• Sat September 19 2009
  • Posted Sep 19, 2009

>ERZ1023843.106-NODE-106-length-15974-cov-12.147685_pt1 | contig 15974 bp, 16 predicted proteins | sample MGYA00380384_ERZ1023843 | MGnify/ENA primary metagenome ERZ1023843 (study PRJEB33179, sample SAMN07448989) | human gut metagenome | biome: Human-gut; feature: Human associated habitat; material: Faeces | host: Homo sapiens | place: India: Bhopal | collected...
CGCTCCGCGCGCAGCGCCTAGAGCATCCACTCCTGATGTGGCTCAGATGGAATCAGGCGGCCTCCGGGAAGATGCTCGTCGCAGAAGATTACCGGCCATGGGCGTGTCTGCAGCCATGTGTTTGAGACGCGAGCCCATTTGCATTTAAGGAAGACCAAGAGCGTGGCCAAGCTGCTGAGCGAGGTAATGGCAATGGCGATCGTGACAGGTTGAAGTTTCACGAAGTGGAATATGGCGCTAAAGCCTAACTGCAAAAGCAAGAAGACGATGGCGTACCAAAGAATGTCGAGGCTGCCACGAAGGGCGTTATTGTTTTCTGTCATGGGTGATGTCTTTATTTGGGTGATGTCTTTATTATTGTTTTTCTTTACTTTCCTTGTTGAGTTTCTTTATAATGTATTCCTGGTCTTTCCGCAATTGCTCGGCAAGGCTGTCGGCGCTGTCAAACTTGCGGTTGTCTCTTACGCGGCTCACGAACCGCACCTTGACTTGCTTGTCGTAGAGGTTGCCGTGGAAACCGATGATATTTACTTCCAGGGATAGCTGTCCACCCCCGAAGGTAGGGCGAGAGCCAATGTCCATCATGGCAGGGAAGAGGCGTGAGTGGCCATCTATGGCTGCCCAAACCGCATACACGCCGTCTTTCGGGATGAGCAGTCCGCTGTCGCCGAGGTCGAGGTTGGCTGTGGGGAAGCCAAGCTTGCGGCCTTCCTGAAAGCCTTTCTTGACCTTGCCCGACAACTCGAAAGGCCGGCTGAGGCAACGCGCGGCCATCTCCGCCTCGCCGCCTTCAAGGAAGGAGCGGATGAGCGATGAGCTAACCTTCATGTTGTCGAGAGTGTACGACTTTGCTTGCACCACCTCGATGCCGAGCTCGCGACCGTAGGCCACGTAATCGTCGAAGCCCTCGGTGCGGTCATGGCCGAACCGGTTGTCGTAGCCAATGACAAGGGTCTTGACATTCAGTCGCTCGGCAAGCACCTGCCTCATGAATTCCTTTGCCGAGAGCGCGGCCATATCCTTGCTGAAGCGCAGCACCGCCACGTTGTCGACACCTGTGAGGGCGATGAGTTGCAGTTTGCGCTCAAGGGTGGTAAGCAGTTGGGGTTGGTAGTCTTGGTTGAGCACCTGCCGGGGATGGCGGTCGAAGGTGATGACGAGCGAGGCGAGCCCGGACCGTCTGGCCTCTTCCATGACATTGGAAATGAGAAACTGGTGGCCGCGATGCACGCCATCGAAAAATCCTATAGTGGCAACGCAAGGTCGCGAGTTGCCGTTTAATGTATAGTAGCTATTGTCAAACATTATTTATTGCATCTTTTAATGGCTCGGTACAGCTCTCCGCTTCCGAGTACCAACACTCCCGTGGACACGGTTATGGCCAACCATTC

Des Moines, IA In the past century, American cities have designed and built streets to accommodate automobiles, with little consideration for other forms of transportation. The city of Des Moines has adopted a new streets policy that would reverse that trend. The fact that this is getting some negative reaction is no reason to abandon it. Des Moines joined a growing movement of adopting "complete streets" policies, saying that city streets to some extent must accommodate more than just cars. Today more people get around by public-transit buses, shuttles, bicycles, wheelchairs, electric carts and on foot, which means city streets must make travel safe and convenient for all of them. Complete streets may be equipped with dedicated lanes for bicycles. In the case of new construction, they may include adjacent bike/pedestrian trails. Some busy thoroughfares may have neither, but an effort will be made to assure that all streets accommodate pedestrians with such things as wide sidewalks adequately separated from the street, crossing signals, clearly marked crosswalks and pedestrian "refuge" islands. Bus stops must be properly placed, with space provided for benches or shelters. The new Martin Luther King Parkway project, for example, includes paved trails for bikes and pedestrians, which will be repeated on the Southeast Connector that will extend across the Des Moines River and eventually connect to Highway 65. Other approaches will include simply painting new stripes on existing streets to create bike lanes, and in some cases reducing four lanes to two divided by a left- turn lane to slow traffic and reduce accidents. The latter approach on Ingersoll Avenue west of downtown Des Moines has drawn criticism from those who say the change will create conflict between bikes and cars. In fact, that conflict exists now. At least with the new lane configuration, clearly marked with lane stripes and bicycle symbols, drivers will expect to encounter bikes. Business owners also worry that the lane reduction will hurt them because drivers will shift over to the four-lane Grand Avenue. But that makes no sense: If people are in a hurry to get from Point A to Point B, they're not likely to pull over to do some shopping. On the other hand, if they're not in a hurry, slower-moving traffic just might pull into a parking stall and check out nearby shops. Besides, the speed limit on Ingersoll will not be reduced; the change means only that it's more likely to be obeyed. Some of these objections are to change itself. But in a sense, this change takes the city back to what it looked like in the days when streets and sidewalks were crowded with pedestrians, kids on bikes and electric "curbliner" trolley buses. Typical residential neighborhoods with grassy medians and sidewalks separated from the street are examples of "complete streets." "It's a new name," said Gary Fox, the city's traffic engineer. "But we've had them for a long time." Interest is growing in making cities more accessible to transportation other than cars. That was confirmed in a recent survey by the Des Moines Metropolitan Planning Organization, which revealed substantial support for bike- and pedestrian-friendly streets in the metro area. Des Moines deserves credit for acting to make that happen, and critics should see how it works before making up their minds.

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